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Significant Scots
Alston, Charles, M.D.

ALSTON, CHARLES, M.D. an eminent botanist, was born in 1683, in Lanarkshire, and spent his early years at Hamilton palace, under the patronage of the duchess of Hamilton. Her grace wished him to study the law, but he preferred botany and medicine, and accordingly, in 1716, set out for Leyden, where those sciences were at that time taught by the illustrious Boerhaave. Here he found a great number of young Scotsmen engaged in the same pursuit, and all inspired with an uncommon degree of enthusiasm in their studies, which they had caught from their master. Alston, after taking his degree as doctor of physic, returned to his native country, and began to practise in Edinburgh. He obtained the sinecure office of king's botanist, through the influence of the duke of Hamilton, heritable keeper of Holyrood-house, to which the garden was attached. This garden he enriched by large collections which he had made in Holland, where botanical science was then more highly cultivated than in any other country in Europe. In 1720, notwithstanding that a botanical class was taught in the college by a professor of eminence named Preston, he began a course of lectures in the king's garden. Preston, at length waxing old, Alston was, in 1738, chosen to succeed him, as professor of botany and materia medica united. He was exceedingly laborious in his duties as a professor, giving a course on botany every summer, and one on materia medica every winter; and never sparing any pains which he thought could be conducive to the progress of his pupils. The celebrated Dr Fothergill, in his character of Dr Russell, bears ample testimony to the assiduity of Dr Alston, who had been his master; and describes in glowing language the benefit which those who attended him had the means of reaping, his caution in speculation, and how laborious he was in experiment.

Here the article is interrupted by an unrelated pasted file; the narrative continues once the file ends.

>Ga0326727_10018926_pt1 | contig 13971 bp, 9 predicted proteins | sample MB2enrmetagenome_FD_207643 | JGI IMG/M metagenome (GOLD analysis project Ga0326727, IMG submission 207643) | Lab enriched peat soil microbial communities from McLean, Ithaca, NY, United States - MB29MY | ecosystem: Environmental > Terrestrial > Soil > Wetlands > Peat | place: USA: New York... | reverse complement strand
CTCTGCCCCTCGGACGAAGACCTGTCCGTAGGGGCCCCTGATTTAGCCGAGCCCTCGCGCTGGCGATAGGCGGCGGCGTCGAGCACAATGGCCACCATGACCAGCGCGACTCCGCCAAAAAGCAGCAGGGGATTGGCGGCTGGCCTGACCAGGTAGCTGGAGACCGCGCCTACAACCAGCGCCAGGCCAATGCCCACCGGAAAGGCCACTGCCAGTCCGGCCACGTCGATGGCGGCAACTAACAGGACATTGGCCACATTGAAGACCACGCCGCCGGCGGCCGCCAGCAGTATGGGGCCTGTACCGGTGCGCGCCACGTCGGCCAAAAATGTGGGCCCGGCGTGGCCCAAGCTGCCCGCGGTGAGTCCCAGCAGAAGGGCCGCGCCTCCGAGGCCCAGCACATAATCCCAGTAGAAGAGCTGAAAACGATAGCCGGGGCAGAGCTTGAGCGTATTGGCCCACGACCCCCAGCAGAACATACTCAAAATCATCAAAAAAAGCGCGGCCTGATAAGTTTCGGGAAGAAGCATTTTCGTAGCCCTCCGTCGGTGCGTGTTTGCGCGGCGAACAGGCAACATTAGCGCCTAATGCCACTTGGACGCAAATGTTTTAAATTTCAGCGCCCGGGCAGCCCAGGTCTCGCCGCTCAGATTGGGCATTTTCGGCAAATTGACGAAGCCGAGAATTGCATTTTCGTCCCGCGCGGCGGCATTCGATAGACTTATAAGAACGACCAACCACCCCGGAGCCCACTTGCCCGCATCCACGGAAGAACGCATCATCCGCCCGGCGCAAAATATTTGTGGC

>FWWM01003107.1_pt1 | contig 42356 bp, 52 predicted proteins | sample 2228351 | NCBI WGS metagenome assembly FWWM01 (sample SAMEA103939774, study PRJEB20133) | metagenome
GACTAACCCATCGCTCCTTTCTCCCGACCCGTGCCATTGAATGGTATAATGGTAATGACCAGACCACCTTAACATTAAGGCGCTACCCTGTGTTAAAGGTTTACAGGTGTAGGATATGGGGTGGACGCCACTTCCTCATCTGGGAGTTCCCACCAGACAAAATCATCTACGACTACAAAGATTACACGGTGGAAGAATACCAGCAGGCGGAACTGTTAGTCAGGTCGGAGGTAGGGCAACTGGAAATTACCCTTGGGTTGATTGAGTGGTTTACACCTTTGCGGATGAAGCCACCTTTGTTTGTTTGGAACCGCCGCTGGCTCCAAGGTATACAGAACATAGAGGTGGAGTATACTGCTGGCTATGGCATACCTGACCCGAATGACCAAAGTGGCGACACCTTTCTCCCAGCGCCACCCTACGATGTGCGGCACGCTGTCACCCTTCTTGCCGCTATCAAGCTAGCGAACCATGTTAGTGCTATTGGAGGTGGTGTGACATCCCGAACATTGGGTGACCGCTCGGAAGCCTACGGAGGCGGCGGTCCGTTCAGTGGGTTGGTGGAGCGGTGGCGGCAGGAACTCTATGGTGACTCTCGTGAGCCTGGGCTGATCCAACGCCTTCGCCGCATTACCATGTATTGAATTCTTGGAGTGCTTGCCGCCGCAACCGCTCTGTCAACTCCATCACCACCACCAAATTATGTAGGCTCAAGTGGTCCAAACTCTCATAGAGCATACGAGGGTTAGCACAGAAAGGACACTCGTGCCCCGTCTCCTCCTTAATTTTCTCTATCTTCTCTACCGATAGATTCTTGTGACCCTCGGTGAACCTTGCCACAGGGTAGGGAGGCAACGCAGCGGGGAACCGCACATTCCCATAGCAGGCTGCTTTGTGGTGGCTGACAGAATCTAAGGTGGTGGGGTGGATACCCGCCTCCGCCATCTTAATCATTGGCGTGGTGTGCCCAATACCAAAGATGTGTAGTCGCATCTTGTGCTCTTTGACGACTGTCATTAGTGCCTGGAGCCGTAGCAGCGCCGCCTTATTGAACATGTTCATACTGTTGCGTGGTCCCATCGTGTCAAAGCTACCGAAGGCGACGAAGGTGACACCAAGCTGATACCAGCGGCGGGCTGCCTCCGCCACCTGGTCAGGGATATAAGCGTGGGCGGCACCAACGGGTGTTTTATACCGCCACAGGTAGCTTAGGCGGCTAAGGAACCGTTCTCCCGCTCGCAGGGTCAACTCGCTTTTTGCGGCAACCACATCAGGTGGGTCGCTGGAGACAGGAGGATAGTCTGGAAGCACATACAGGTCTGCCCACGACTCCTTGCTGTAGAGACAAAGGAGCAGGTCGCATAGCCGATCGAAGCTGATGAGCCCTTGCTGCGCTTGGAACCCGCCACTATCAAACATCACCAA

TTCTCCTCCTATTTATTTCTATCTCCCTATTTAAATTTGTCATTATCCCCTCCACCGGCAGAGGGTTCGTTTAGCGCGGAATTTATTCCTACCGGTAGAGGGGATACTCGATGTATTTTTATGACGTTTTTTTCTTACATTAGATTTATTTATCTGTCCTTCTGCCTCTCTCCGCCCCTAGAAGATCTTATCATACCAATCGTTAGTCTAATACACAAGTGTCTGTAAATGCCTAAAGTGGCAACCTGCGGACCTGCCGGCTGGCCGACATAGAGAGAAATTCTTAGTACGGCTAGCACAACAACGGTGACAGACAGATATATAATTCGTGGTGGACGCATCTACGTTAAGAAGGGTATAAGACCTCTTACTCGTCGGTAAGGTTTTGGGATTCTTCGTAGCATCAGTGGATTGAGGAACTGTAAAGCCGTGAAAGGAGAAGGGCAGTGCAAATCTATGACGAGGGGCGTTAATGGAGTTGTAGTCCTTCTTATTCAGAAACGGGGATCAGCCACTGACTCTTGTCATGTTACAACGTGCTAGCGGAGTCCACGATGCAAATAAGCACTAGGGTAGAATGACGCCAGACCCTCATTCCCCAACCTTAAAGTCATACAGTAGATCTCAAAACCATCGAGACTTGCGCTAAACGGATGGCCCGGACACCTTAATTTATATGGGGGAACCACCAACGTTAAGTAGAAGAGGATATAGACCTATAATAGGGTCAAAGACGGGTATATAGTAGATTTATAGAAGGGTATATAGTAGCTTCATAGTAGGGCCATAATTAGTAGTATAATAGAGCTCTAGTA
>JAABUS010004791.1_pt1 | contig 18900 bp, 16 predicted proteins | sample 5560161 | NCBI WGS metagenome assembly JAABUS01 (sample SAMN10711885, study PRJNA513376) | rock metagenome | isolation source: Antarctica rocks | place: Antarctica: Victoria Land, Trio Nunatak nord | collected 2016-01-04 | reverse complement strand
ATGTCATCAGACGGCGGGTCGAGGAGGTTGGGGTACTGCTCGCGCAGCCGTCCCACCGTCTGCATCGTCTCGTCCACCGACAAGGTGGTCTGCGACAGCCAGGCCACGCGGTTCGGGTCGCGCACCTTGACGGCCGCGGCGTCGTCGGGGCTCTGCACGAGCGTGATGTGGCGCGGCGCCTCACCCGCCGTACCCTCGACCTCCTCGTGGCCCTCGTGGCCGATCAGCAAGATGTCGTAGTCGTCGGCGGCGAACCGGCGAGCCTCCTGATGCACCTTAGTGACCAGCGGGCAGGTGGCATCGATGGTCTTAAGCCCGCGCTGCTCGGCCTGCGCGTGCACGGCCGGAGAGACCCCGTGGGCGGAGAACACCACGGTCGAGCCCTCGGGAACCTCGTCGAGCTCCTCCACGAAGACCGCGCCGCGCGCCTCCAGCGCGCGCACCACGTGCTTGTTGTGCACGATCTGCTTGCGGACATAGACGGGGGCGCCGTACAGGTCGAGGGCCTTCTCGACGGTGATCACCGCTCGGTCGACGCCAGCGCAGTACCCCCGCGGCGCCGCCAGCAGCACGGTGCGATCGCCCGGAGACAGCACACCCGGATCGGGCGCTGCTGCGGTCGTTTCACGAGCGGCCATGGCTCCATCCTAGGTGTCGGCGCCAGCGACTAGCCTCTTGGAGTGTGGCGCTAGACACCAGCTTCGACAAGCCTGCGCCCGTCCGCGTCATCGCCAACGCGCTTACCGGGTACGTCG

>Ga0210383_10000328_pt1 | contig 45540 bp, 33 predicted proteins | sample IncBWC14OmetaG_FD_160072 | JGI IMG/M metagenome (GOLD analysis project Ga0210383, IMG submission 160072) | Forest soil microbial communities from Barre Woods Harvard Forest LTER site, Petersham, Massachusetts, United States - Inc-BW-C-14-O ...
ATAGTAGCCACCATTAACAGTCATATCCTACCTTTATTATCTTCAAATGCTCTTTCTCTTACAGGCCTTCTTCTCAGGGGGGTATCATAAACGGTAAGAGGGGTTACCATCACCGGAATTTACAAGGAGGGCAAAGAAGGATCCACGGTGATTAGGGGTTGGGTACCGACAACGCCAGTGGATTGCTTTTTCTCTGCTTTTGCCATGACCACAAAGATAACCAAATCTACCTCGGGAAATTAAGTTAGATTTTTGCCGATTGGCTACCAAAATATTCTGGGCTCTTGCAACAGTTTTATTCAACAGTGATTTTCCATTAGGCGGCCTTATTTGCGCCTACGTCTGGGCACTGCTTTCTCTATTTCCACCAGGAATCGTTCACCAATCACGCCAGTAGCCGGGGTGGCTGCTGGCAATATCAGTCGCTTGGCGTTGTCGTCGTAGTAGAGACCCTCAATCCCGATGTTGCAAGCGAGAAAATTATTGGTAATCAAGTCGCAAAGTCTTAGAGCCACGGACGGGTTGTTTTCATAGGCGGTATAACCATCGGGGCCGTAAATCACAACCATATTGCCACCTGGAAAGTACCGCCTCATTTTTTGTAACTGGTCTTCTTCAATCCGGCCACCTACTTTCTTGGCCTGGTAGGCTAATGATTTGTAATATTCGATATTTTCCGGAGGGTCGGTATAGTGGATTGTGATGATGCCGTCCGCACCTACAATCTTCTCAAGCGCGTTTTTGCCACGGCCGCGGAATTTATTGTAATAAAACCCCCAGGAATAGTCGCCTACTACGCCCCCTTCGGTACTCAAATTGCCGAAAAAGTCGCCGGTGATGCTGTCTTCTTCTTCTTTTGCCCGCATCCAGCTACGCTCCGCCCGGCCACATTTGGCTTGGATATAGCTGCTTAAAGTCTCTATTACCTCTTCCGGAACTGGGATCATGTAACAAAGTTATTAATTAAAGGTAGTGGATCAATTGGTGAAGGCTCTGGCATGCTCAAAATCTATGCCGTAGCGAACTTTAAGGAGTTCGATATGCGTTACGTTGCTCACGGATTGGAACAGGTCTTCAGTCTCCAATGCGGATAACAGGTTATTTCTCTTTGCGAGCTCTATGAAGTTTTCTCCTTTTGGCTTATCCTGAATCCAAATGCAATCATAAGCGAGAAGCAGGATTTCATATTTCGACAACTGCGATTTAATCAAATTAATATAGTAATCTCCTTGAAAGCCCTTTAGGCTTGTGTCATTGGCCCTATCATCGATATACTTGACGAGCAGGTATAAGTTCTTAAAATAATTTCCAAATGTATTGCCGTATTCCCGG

For the assistance of his pupils, he published, about 1740, a list of the officinal plants cultivated in the Edinburgh medical garden. Of Linnaeus's system, which was first promulgated in 1736, Dr Alston, like many other philosophers of his day, was a steady opponent. He published a paper against it, on the sexes of plants, in the first volume of "Physical and Literary Essays," a miscellany which was commenced at Edinburgh, in 1751. The controversy which took place at that period amongst naturalists has now lost all its interest, seeing that the method of Linnaeus, after serving a useful purpose, has been, superseded by the natural system, to the foundation of which Linnaeus in no small degree contributed, but which it was left to Jussieu and De Candolle to mature. Dr Alston also contributed some articles to an Edinburgh miscellany entitled "Medical Essays;" the most important is one on opium. In 1753, he published an introduction to Dr Patrick Blair's Index Materiae Medicae, a work which resembled his own index in a considerable degree. This introduction was a separate work, and was entitled, Tyrocinium Botanicun Edinburgense. Dr Alston, as the contemporary of the first Monro, and professor of a kindred branch of science, was by no means unworthy of either his time or his place. He must be considered as one of those who have contributed to the exaltation of the college of Edinburgh, as a school of medical science. He died on the 22nd of November, 1760, in the seventy-seventh year of his age.

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